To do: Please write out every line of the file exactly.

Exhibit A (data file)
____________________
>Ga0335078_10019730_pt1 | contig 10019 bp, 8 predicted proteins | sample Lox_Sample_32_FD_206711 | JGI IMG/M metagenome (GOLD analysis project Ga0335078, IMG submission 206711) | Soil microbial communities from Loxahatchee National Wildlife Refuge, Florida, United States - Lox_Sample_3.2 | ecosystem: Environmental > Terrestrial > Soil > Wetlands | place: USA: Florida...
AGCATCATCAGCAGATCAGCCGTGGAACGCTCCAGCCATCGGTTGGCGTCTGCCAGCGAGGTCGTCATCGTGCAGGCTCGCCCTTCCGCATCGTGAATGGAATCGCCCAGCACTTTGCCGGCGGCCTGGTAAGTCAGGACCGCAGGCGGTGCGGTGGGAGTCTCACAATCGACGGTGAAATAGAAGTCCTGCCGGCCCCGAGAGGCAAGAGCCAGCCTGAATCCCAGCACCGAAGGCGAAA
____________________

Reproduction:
>Ga0335078_10019730_pt1 | contig 10019 bp, 8 predicted proteins | sample Lox_Sample_32_FD_206711 | JGI IMG/M metagenome (GOLD analysis project Ga0335078, IMG submission 206711) | Soil microbial communities from Loxahatchee National Wildlife Refuge, Florida, United States - Lox_Sample_3.2 | ecosystem: Environmental > Terrestrial > Soil > Wetlands | place: USA: Florida...
AGCATCATCAGCAGATCAGCCGTGGAACGCTCCAGCCATCGGTTGGCGTCTGCCAGCGAGGTCGTCATCGTGCAGGCTCGCCCTTCCGCATCGTGAATGGAATCGCCCAGCACTTTGCCGGCGGCCTGGTAAGTCAGGACCGCAGGCGGTGCGGTGGGAGTCTCACAATCGACGGTGAAATAGAAGTCCTGCCGGCCCCGAGAGGCAAGAGCCAGCCTGAATCCCAGCACCGAAGGCGAAA